I guess I am something of a running masochist. Ever since I got my first taste of long runs while training for a marathon, I’ve been hooked. I loved the whole process of carbo-loading, filling up my water bottles and heading out the door for two or three hours. I got to the point where I’d rather run 12 or 15 miles than five. For me, I think a big part of it was just knowing that I could run that long if I wanted. A pathetically large percentage of the U.S. population can’t run a mile without stopping, let alone 10 miles. So I loved walking around with the knowledge that I—for all intents and purposes—could run as long as I wanted.
But, like most competitive runners, I fell into the habit of only running long when I was training for a marathon, or maybe a half marathon. The rest of the time, I’d limit my longest weekly run to about seven or eight miles, if that. And, now that I’m no longer running marathons regularly, I had basically given up on long runs altogether.
As weird as it sounds, I really missed it. Maybe I have some congenital defect that prevents enough blood from reaching my brain during long runs (or ever, my wife might argue), but I quickly forgot about the throbbing feet, bleeding nipples and salt-encrusted face they induce and only remembered the fun. Plus, without my weekly long run, I sort of felt like less of a runner, some kind of impostor. So this summer I resolved to start putting in a minimum of 10 miles one day each weekend. That barely qualifies as a long run, but it seemed like a reasonable target.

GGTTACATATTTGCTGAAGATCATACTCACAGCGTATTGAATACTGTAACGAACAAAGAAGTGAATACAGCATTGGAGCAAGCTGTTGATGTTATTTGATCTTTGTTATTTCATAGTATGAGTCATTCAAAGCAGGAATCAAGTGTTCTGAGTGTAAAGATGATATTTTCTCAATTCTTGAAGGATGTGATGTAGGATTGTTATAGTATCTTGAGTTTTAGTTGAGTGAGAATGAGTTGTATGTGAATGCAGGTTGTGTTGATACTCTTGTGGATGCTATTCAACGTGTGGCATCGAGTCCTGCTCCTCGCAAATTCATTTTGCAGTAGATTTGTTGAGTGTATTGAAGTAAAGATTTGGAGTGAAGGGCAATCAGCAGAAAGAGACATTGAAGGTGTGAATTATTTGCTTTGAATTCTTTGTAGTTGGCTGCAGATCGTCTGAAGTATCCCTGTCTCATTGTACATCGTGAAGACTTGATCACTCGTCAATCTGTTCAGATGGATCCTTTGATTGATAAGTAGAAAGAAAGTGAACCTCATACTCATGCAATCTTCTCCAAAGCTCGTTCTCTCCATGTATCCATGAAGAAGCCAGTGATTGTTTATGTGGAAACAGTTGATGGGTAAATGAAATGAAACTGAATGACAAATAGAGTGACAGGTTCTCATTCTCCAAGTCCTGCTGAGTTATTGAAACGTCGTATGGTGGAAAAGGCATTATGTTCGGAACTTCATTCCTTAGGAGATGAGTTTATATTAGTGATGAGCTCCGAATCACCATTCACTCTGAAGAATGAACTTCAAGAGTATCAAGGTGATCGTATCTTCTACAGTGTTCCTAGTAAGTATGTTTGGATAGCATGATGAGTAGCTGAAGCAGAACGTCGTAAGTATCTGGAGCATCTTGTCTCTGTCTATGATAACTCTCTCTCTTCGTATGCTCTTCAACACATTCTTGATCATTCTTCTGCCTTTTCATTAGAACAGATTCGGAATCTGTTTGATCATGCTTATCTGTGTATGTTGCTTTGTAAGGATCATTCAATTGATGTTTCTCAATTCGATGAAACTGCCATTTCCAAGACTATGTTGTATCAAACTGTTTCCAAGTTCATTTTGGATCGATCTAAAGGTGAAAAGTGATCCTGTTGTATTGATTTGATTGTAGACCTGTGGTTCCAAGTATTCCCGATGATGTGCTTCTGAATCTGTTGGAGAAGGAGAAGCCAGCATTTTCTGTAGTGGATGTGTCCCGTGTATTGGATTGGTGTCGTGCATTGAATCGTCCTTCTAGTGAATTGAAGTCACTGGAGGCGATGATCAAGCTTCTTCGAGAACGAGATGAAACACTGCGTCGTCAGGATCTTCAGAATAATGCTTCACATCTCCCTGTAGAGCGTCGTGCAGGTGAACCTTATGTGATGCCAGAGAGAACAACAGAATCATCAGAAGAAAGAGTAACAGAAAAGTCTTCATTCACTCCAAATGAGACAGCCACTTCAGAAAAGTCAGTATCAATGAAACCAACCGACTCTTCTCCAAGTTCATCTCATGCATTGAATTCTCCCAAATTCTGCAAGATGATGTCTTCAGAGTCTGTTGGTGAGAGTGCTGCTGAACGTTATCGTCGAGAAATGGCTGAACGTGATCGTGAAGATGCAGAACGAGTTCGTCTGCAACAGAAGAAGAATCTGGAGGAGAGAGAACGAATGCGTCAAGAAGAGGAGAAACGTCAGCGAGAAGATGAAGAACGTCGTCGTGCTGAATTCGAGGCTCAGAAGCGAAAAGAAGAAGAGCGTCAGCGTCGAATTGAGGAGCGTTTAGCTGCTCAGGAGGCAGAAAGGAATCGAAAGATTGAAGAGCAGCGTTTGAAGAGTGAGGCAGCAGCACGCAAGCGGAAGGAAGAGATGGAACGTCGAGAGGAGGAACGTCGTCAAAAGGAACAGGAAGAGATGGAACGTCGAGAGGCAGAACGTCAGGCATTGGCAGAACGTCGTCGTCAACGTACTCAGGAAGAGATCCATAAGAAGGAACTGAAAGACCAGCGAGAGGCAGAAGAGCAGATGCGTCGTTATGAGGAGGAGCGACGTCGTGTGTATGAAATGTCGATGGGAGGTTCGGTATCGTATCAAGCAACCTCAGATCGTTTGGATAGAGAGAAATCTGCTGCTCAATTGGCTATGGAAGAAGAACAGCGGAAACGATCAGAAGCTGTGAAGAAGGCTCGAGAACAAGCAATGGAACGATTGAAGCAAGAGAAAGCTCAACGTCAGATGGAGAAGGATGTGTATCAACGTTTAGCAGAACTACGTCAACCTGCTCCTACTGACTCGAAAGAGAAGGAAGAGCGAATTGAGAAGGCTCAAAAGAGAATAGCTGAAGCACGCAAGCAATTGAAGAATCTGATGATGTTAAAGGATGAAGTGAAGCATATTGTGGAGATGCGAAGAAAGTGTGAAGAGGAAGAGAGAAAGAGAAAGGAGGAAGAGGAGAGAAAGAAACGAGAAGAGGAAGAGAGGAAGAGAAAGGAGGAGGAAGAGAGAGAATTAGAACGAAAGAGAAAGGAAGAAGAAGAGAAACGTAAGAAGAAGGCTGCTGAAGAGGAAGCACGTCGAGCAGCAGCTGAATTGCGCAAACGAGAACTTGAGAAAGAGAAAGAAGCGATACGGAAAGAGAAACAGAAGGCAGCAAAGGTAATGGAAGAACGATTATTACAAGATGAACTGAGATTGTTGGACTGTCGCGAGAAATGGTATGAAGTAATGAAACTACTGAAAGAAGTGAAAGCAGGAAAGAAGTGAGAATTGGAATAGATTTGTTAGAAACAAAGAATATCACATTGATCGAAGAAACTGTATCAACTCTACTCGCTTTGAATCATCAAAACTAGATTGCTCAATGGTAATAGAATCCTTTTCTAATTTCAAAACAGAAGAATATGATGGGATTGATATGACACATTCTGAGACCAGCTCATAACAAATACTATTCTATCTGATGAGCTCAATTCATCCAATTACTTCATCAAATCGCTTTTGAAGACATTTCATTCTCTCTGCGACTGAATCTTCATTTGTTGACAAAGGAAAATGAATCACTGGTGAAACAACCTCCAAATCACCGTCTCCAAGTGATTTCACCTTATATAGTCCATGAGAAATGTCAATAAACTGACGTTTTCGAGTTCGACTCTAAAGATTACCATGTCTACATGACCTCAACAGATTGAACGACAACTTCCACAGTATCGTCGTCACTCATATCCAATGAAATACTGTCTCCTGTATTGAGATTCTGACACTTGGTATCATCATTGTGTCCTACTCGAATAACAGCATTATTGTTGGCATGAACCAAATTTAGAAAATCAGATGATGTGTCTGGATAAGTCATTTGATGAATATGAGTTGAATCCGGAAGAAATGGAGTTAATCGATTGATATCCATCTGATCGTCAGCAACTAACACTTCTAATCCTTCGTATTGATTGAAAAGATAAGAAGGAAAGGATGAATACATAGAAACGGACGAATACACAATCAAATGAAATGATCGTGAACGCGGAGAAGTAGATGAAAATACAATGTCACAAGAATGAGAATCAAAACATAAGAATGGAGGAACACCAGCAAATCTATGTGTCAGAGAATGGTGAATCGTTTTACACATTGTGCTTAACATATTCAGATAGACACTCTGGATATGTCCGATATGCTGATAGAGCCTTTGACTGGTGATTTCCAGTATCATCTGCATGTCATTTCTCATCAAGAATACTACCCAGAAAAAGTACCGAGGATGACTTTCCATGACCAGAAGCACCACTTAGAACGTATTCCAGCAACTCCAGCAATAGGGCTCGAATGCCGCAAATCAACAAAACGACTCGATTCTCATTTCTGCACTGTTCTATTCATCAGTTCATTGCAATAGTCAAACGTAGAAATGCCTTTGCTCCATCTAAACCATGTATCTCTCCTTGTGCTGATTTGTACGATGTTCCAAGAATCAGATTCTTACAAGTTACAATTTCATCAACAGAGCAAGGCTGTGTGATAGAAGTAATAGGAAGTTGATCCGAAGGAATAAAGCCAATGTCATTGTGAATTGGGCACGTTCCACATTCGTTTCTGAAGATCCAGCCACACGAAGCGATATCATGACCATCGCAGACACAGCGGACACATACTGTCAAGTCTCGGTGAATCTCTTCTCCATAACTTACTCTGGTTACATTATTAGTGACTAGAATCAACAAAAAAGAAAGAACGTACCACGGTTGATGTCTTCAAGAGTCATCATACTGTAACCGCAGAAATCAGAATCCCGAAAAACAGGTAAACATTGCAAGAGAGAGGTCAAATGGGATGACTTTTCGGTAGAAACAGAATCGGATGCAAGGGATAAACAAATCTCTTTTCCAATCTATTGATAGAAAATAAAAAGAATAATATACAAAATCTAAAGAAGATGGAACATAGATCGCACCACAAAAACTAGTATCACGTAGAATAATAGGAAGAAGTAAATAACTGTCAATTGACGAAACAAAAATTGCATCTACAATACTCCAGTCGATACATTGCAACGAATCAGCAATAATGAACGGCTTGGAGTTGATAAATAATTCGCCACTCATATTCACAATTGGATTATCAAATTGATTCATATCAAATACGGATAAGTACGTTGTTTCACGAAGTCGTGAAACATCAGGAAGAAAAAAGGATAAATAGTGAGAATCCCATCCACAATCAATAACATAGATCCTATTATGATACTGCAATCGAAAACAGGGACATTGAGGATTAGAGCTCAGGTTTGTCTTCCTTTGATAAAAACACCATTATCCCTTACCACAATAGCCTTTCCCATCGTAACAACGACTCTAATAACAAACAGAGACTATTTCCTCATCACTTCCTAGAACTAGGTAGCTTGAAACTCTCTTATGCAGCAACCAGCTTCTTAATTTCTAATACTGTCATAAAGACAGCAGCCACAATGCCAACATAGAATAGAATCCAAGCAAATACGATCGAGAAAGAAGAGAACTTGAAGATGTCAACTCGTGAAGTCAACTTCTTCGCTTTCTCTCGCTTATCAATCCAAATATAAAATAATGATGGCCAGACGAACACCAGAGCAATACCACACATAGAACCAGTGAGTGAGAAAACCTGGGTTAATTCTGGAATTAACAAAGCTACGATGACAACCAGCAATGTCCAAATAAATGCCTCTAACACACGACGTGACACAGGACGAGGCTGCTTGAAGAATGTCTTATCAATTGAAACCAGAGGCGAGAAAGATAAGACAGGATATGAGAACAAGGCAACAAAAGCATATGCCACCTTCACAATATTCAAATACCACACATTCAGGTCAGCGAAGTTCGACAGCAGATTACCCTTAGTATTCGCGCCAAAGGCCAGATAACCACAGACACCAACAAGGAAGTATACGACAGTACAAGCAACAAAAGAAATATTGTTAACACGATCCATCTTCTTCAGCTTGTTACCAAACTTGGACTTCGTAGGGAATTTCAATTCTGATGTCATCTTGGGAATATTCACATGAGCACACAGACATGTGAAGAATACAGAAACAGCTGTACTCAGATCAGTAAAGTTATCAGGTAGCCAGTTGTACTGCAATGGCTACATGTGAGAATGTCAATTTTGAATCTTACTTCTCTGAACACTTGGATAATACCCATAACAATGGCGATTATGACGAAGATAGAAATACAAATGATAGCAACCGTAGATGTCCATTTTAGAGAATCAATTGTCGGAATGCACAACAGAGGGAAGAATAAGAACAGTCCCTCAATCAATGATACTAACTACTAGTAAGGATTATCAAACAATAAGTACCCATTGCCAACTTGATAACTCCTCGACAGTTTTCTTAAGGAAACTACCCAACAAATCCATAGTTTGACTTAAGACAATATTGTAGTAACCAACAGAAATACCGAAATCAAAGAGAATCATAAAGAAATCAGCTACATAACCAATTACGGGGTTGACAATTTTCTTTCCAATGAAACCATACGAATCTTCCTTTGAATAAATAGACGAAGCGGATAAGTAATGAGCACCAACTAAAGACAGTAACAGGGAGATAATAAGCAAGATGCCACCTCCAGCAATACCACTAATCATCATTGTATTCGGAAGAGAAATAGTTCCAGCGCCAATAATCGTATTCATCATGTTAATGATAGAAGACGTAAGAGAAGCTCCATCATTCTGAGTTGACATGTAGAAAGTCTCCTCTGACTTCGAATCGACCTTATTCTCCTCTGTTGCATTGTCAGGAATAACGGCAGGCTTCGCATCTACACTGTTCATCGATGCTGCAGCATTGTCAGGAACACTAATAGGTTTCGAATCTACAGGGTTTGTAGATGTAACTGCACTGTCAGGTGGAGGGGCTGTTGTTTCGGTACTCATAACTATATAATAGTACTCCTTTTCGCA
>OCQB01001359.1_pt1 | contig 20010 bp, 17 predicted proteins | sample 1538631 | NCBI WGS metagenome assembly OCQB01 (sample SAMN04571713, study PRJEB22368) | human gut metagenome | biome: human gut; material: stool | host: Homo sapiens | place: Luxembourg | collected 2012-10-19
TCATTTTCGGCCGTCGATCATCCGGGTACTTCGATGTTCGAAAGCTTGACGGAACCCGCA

Man, I still love it. The first few runs weren’t great, but pretty quickly I fell into my old easy pace and was in a groove. I did about 13 this afternoon, in 80 degree heat and loved every minute of it. I was missing my beloved Yankees, not to mention all of the week’s NFL games, but I couldn’t have cared less. I was jacked on endorphins and cruised home at 5K pace for the last mile, just because.
My coach and many of my buddies had told me for years that there was tremendous mental and physical benefit to a weekly long run, regardless of my racing schedule. It always seemed like good advice, but unless I had a marathon on the calendar, it was hard to find the time, or in all honesty, the motivation. I can’t say that I’ll do this without fail for the rest of my life, but Iím planning to go out next weekend for 15 and I’ll think about the following weekend after that run.
Are long runs for every runner? No. But if you race regularly and can find the time, do it. You’ll thank yourself (or me) later.